The history of ebony wood often includes many references to its magical properties. Ebony wood has been used in the making of goblets for hundreds of years. Many thought it would be an anecdote for poisons that might exist within. It was even used for the handles of Samurai swords, to offer greater power to the bearer. Today it is an exotic wood for turners and yes, the occasional magician….
Some customers use the gaboon ebony wood to make magical wands and have found a booming market with those that believe that it helps to focus their power. Others have created amulets to hang around their necks believing it gives them an added level of protection.
But most of us just love the wood as a feature strip in our woodworking crafts. The Gaboon ebony is the one member of the family that is generally a pure black with occasional reddy brown streaks. It adds a dramatic flair when laminated with other woods and then turned to make bottle stoppers, napkin rings, knife handles and various forms of jewelry.
I particularly like it as an edging strip on all my small boxes. Create a one piece wood box and then route out a small quarter inch square rabbet on all the corners. Then gluing in an ebony inlay into this notch gives the box corners amazing durability and a designer appearance.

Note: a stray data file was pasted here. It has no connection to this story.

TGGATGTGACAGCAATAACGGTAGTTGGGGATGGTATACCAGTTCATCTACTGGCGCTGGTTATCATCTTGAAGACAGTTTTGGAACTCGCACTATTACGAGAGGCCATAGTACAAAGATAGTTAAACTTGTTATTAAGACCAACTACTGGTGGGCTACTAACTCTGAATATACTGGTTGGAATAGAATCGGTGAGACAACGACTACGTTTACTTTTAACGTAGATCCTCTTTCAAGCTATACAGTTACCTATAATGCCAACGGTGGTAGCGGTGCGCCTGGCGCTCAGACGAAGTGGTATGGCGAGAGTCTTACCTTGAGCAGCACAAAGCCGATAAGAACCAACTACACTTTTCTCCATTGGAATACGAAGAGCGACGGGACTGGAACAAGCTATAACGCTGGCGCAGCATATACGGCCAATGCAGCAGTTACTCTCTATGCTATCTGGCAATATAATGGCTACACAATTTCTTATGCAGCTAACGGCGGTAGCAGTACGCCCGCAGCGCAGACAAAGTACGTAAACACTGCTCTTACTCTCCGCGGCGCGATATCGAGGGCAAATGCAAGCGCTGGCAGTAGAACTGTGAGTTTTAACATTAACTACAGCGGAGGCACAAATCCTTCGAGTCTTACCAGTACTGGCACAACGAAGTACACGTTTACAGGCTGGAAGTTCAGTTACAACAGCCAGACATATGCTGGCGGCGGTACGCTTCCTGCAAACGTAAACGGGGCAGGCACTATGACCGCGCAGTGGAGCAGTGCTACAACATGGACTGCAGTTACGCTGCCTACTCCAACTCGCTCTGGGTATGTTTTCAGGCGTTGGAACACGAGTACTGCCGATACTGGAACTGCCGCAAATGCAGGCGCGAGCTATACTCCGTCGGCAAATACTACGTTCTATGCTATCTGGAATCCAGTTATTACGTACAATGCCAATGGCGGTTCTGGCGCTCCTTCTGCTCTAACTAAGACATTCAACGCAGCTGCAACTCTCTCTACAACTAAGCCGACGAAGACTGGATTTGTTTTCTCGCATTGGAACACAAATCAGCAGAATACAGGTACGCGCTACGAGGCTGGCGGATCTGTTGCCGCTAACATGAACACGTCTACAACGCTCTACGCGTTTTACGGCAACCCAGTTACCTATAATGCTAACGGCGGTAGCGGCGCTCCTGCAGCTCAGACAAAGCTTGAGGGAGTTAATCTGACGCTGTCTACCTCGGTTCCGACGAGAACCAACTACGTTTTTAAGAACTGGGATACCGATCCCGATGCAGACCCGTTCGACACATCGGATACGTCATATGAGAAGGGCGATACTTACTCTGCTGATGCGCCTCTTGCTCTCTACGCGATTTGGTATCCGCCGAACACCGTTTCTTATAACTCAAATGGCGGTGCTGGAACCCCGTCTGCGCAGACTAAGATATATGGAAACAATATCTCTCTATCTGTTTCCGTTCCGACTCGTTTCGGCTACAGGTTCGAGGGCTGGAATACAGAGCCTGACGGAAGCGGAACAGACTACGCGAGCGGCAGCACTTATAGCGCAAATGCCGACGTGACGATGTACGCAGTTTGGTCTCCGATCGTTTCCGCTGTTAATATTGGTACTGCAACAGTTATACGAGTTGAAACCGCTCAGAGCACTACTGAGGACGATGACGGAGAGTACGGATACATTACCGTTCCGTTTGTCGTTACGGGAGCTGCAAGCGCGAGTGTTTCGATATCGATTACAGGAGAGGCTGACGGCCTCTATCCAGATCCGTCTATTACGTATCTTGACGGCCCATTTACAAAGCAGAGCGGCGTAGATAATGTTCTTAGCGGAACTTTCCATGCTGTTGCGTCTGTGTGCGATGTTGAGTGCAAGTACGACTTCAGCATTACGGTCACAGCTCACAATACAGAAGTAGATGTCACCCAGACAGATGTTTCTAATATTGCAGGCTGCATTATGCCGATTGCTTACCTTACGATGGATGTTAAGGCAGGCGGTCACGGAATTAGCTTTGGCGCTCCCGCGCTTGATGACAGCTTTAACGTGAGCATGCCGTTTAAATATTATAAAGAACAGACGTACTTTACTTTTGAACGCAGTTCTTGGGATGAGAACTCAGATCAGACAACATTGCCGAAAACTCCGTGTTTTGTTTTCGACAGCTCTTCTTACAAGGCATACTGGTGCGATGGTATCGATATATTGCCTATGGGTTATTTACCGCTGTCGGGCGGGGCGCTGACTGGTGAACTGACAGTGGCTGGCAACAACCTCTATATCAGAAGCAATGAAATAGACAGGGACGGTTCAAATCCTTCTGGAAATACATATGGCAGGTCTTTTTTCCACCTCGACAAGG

The wood is so dense that your tools need to be especially sharp, but then cuts like a charm creating super fine dust particles. It is for this reason that wearing a dust mask to protect your lungs is especially important, but the effort is worth it when you see the amazing sheen it takes on with careful attention to finishing.
You do have to take special precautions in laminating it with other lighter woods to prevent transfer of a black film that can muddy the brightness of the neighbourhood species. I do have a few suggestions on my website at thewoodbox.com.
I encourage you to add gaboon ebony wood to your list of woods to try, if only in small quantities for jewelry or boxes. It is like no other and should be on every woodies “to use” list.
Source by Karen Lacasse